Condensin shapes mitotic chromosomes by folding chromatin into loops, but whetherit does so by DNA-loop extrusion remains speculative. Although loop-extrudingcohesin is stalled by transcription, the impact of transcription on condensin,which is enriched at highly expressed genes in many species, remains unclear.Using degrons of Rpb1 or the torpedo nuclease Dhp1(XRN2) to either deplete ordisplace RNAPII on chromatin in fission yeast metaphase cells, we show thatRNAPII does not load condensin on DNA. Instead, RNAPII retains condensin in cisand hinders its ability to fold mitotic chromatin and to support chromosomesegregation, consistent with the stalling of a loop extruder. Transcriptiontermination by Dhp1 limits such a hindrance. Our results shed light on theintegrated functioning of condensin, and we argue that a tight control oftranscription underlies mitotic chromosome assembly by loop-extruding condensin.

Discriminating physiological from non-physiological interfaces in structures of protein complexes: a community-wide study

Author(s) : Schweke H, Xu Q, Tauriello G, Pantolini L, Schwede T, Cazals F, Lhéritier A, Fernandez-Recio J, Rodríguez-Lumbreras L, Schueler-Furman O, others,
Journal : Proteomics

Expulsion mechanism of the substrate-translocating subunit in ECF transporters

Author(s) : Thangaratnarajah C, Nijland M, Borges-Araújo L, Jeucken A, Rheinberger J, Marrink S, Souza P, Paulino C, Slotboom D,
Journal : Nature Communications

Transmembrane dimers of type 1 receptors sample alternate configurations: MD simulations using coarse grain Martini 3 versus AlphaFold2 Multimer

Author(s) : Sahoo A, Souza P, Meng Z, Buck M,
Journal : Structure

An implementation of the Martini coarse-grained force field in OpenMM

Author(s) : MacCallum J, Hu S, Lenz S, Souza P, Corradi V, Tieleman D,
Journal : Biophysical Journal

Mono- and Intralink Filter (Mi-Filter) To Reduce False Identifications in Cross-Linking Mass Spectrometry Data.

Author(s) : Chen X, Sailer C, Kammer K, Fürsch J, Eisele M, Sakata E, Pellarin R, Stengel F,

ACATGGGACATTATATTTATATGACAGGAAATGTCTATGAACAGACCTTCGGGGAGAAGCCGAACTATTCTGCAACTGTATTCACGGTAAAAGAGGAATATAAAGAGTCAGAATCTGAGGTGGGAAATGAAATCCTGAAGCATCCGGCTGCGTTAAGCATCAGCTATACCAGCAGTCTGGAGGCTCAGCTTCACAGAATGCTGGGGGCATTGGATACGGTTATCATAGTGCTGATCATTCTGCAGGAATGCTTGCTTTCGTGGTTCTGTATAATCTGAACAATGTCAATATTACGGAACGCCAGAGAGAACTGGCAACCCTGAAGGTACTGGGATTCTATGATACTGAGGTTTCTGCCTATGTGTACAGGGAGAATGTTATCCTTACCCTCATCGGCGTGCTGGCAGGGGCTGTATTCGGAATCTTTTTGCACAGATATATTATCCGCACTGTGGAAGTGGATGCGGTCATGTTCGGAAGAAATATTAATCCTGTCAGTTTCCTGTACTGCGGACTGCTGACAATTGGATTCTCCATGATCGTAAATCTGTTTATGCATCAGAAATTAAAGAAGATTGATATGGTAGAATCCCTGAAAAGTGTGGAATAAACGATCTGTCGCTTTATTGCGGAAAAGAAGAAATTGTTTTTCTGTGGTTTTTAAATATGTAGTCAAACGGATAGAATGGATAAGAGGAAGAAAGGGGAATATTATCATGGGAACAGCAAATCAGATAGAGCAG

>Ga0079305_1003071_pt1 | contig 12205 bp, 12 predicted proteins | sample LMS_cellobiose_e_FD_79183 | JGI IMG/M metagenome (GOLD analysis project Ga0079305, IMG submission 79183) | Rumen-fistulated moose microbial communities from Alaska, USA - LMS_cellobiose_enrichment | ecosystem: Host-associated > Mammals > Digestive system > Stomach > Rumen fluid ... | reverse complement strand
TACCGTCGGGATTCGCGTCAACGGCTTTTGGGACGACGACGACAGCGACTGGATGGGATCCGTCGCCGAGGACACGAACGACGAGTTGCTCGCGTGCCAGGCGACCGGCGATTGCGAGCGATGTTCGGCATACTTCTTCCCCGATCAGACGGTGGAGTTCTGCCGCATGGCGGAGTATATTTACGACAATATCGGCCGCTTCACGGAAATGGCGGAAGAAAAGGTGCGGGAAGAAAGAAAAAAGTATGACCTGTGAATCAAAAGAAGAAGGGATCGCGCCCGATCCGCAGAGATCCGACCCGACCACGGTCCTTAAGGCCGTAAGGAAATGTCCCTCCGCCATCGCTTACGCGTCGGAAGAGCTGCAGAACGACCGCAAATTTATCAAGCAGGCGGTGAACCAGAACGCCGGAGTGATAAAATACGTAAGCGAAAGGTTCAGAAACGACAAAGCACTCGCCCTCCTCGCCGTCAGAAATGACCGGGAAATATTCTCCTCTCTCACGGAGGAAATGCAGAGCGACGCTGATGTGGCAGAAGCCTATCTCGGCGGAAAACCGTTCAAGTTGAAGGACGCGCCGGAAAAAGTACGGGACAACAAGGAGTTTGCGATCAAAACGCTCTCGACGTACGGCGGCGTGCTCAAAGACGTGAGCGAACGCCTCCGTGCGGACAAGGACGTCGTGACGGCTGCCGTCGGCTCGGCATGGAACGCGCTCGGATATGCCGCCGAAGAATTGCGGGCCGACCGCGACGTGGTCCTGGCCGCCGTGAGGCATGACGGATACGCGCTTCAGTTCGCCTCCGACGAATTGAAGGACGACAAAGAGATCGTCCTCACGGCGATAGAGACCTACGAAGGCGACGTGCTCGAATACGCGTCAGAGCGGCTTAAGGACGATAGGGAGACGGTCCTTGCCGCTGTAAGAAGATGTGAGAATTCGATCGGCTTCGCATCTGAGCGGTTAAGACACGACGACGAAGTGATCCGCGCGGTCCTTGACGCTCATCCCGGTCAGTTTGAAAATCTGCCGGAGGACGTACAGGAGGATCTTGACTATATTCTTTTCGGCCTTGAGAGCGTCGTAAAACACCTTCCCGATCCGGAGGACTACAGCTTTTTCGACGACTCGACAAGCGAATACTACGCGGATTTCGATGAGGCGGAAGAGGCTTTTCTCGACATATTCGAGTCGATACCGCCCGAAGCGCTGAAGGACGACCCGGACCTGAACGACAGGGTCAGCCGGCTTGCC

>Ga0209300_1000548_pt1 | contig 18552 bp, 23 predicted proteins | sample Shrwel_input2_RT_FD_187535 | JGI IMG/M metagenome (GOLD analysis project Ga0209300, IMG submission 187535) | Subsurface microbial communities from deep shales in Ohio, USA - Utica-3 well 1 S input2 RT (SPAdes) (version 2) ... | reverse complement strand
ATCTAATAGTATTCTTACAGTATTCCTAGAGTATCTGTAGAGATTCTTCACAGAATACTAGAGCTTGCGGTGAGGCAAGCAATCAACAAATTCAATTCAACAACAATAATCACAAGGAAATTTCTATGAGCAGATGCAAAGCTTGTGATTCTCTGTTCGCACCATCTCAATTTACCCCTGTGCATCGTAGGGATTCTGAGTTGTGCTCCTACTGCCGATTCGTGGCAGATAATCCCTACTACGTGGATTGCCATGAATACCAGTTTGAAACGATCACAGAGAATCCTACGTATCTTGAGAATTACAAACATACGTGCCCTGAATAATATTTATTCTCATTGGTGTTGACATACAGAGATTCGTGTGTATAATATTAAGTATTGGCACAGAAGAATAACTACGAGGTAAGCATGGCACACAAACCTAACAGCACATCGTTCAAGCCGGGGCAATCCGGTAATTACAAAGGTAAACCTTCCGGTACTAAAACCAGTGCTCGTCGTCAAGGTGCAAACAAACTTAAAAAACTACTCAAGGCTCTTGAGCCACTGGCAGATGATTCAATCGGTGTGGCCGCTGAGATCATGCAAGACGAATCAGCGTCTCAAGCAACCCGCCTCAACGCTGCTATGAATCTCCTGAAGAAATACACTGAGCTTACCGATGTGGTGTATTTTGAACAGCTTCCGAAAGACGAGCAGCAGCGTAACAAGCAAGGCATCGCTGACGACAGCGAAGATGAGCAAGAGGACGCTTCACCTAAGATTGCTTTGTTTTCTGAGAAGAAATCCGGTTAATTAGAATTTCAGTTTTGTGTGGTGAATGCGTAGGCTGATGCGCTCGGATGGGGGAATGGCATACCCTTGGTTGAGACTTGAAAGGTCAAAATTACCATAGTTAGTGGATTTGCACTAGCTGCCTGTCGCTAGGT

Journal : Anal Chem
Cross-linking mass spectrometry (XL-MS) has become an indispensable tool for theemerging field of systems structural biology over the recent years. However, theconfidence in individual protein-protein interactions (PPIs) depends on thecorrect assessment of individual inter-protein cross-links. In this article, wedescribe a mono- and intralink filter (mi-filter) that is applicable to any kindof cross-linking data and workflow. It stipulates that only proteins for which atleast one monolink or intra-protein cross-link has been identified within a givendata set are considered for an inter-protein cross-link and therefore participatein a PPI. We show that this simple and intuitive filter has a dramatic effect ondifferent types of cross-linking data ranging from individual protein complexesover medium-complexity affinity enrichments to proteome-wide cell lysates andsignificantly reduces the number of false-positive identifications forinter-protein links in all these types of XL-MS data.

Coevolution-Guided Mapping of the Type VI Secretion Membrane Complex-Baseplate Interface.

Author(s) : Vanlioğlu E, Santin Y, Filella-Merce I, Pellarin R, Cascales E,
Journal : J Mol Biol
The type VI secretion system (T6SS) is a multiprotein weapon evolved byGram-negative bacteria to deliver effectors into eukaryotic cells or bacterialrivals. The T6SS uses a contractile mechanism to propel an effector-loaded needleinto its target. The contractile tail is built on an assembly platform, thebaseplate, which is anchored to a membrane complex. Baseplate-membrane complexinteractions are mainly mediated by contacts between the C-terminal domain of theTssK baseplate component and the cytoplasmic domain of the TssL inner membraneprotein. Currently, the structural details of this interaction are unknown due tothe marginal stability of the TssK-TssL complex. Here we conducted a mutagenesisstudy based on putative TssK-TssL contact pairs identified by co-evolutionanalyses. We then evaluated the impact of these mutations on T6SS activity,TssK-TssL interaction and sheath assembly and dynamics in enteroaggregativeEscherichia coli. Finally, we probed the TssK-TssL interface by disulfidecross-linking, allowing to propose a model for the baseplate-membrane complexinterface.

Acinetobacter type VI secretion system comprises a non-canonical membrane complex.

Author(s) : Kandolo O, Cherrak Y, Filella-Merce I, Le Guenno H, Kosta A, Espinosa L, Santucci P, Verthuy C, Lebrun R, Nilges M, Pellarin R, Durand E,
Journal : PLoS Pathog